I received this book for free from Edelweiss in exchange for an honest review. This does not affect my opinion of the book or the content of my review.
Published by HarperTeen on February 10th 2015
Genres: Contemporary Fiction, Young Adult
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There's death all around us.
We just don't pay attention.
Until we do.
The last time Lex was happy, it was before. When she had a family that was whole. A boyfriend she loved. Friends who didn't look at her like she might break down at any moment.
Now she's just the girl whose brother killed himself. And it feels like that's all she'll ever be.
As Lex starts to put her life back together, she tries to block out what happened the night Tyler died. But there's a secret she hasn't told anyone-a text Tyler sent, that could have changed everything.
Lex's brother is gone. But Lex is about to discover that a ghost doesn't have to be real to keep you from moving on.
From New York Times bestselling author Cynthia Hand, The Last Time We Say Goodbye is a gorgeous and heart-wrenching story of love, loss, and letting go.
I have a love/hate relationship with sad books. I do. I often read a synopsis and think, ‘oh no, just too sad. I can’t do it’. But when I do give them a chance, I almost always end up loving them. Perhaps they are even some of my all-time favorites. That anguish and emotion it can pull out of me where I want to keep reading but at the same time I need breaks to catch my breath? When a book can move you and make you see the beauty beneath all those tears? That is something special. And The Last Time We Say Goodbye is something special. I’ve had a hard time compiling all my thoughts for this review (you don’t even want to know how many times I’d delete paragraphs to start over), worried I wasn’t giving the book the justice it deserves, but I will try.
Lex is our main character and we come in just a couple months after her brother’s suicide. She is having a hard time coming to terms with what happened and all the emotions she is feeling, and what she thinks she isn’t feeling. There is a lot of guilt and blame going around in Lex’s head and she chooses to deal with it all on her own after she pushes away her boyfriend and all her friends. She is plagued with terrifying nightmares where she relives his death over and over as well as seeing visions of him, like he has something left unfinished. Her therapist suggests writing in a journal to help her get out some of her thoughts and feelings. Through these entries we get to experience a lot of memories Lex had with Ty, focusing on the firsts and lasts, which broke my heart. We get to see what kind of relationship they had and Ty’s struggles from early on. This made a great addition to the story. To really feel that impact of loss in her life. It also gave us a chance to get to know those people Lex had backed away from and to feel that additional loss as well. The happier times perfectly blended in to balance out the sadness.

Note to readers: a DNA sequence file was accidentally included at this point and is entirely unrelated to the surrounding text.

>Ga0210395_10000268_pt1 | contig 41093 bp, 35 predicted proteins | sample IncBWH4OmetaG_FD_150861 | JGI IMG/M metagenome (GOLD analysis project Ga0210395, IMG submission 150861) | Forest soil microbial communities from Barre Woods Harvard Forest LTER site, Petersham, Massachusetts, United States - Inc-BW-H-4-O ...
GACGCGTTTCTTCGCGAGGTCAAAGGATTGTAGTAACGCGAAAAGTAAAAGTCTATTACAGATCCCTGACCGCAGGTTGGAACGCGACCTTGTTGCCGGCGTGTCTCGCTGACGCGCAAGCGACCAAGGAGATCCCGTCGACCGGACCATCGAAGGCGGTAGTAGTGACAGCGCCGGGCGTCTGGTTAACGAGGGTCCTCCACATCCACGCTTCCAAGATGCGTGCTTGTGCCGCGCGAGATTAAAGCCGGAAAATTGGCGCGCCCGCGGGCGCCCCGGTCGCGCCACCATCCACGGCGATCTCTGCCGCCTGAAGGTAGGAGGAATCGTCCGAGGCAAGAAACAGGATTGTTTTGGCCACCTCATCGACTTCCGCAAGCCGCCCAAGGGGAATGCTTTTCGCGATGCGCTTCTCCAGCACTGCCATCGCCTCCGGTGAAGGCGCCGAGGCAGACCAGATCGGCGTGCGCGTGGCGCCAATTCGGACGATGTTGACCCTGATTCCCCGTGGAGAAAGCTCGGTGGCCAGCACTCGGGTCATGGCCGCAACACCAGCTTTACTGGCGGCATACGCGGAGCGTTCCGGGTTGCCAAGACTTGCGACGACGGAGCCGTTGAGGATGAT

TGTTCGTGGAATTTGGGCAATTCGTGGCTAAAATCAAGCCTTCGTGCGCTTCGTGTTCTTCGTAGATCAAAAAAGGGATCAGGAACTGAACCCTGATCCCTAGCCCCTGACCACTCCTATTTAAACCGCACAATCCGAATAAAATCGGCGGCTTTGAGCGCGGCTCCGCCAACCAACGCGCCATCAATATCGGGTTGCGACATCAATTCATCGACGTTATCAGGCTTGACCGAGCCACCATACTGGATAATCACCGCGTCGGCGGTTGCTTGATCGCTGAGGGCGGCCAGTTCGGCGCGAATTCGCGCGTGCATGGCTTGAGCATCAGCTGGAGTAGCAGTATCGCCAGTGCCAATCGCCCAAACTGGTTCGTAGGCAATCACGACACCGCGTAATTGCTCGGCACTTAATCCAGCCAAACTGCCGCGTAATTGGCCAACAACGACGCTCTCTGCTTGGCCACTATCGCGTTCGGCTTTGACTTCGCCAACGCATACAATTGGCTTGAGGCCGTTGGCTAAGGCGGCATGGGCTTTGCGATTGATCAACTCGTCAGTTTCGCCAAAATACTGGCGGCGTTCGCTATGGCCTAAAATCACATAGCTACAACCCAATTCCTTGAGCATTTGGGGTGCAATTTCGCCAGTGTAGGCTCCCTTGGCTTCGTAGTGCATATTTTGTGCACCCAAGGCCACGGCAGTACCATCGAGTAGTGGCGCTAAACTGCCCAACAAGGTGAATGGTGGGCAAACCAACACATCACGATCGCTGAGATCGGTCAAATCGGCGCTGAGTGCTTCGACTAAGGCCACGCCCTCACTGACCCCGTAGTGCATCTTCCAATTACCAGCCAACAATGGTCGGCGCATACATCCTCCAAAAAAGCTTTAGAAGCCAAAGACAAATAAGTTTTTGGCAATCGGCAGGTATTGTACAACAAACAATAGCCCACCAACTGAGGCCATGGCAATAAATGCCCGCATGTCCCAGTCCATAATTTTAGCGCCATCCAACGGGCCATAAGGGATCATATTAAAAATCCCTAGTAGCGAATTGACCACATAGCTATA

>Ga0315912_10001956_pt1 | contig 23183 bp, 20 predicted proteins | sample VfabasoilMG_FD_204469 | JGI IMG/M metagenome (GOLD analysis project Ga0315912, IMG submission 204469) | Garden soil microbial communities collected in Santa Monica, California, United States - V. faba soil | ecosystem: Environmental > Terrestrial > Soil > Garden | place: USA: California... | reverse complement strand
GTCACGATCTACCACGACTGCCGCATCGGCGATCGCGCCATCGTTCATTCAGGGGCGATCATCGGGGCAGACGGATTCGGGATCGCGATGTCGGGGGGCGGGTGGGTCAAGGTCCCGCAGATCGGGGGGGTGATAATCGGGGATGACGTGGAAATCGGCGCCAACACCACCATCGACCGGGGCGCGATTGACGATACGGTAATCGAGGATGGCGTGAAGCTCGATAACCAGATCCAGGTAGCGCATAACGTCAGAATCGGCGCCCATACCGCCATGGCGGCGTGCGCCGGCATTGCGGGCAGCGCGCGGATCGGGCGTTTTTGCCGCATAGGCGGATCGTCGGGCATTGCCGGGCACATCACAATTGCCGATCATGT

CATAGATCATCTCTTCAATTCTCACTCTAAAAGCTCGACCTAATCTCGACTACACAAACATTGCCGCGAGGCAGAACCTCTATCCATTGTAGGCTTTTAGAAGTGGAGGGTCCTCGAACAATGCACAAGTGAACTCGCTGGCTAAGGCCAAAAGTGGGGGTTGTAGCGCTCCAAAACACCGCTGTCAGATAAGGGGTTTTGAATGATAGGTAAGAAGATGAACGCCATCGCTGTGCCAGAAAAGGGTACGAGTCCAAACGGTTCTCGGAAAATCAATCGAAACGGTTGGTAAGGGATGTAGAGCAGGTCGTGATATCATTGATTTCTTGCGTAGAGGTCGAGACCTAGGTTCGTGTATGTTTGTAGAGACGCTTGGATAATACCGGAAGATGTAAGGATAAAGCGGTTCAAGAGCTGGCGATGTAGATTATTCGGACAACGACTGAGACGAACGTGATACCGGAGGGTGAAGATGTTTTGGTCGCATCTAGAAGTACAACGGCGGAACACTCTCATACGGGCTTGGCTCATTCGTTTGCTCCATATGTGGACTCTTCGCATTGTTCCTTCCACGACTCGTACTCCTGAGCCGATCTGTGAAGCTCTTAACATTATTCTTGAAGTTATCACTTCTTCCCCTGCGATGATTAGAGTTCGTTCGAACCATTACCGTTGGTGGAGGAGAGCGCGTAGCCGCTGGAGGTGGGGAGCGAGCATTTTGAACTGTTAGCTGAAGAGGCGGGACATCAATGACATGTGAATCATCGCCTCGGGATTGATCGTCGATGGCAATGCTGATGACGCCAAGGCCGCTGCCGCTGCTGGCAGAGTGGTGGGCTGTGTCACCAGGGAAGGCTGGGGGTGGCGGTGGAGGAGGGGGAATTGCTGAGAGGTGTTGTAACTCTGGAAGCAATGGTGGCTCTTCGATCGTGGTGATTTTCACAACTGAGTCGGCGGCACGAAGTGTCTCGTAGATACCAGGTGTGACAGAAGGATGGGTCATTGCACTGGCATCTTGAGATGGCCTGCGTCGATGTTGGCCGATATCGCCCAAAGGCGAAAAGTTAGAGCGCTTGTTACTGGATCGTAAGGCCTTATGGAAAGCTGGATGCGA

There are just so many faucets to this story. Lex had a lot of questions she may never get the answers to, and I’m sure that is a common feeling among families who lose someone unexpectedly in a tragedy like this. As a mom myself, I felt so much for Lex’s mother. It’s something no one ever wants to think about and I wanted to hug her so hard. I felt for Lex’s friends who didn’t know how to be there for her. When I was the same age as Lex I had a friend lose her brother through a tragic accident and I remember feeling so lost on how to help, what to do. Lex is very analytic and a ‘tell it like it is’ type of character and though I can’t really relate to that aspect of her personality, I found her overall demeanor in this situation so relatable. Everyone handles grief differently and hers was so real and raw. By the end of the novel she became someone to admire with so much courage and strength. I loved her. I flew through the last half of the book at a pace that surprised myself. Towards the end I was a sobbing mess but when I got to the very end, those tears were met with such a big smile at how beautiful it all wrapped up. I felt like Lex got the closure she needed and I got mine.
I was already thoroughly impressed with Cynthia Hand’s writing from the Unearthly series, but she knocked it out of the park with The Last Time We Say Goodbye. The way she handles writing about grief is so tragically beautiful. It rips my heart out in all the best of ways. It makes me feel like I’m right there experiencing it with the characters but also gives me glimpses of hope and happiness mingled in. Grab yourself a copy of this one, along with a box of tissues. It will be needed.
This is going to sound trite, I suppose, but you never know when it’s going to be the last time. That you hug someone. That you kiss. That you say goodbye.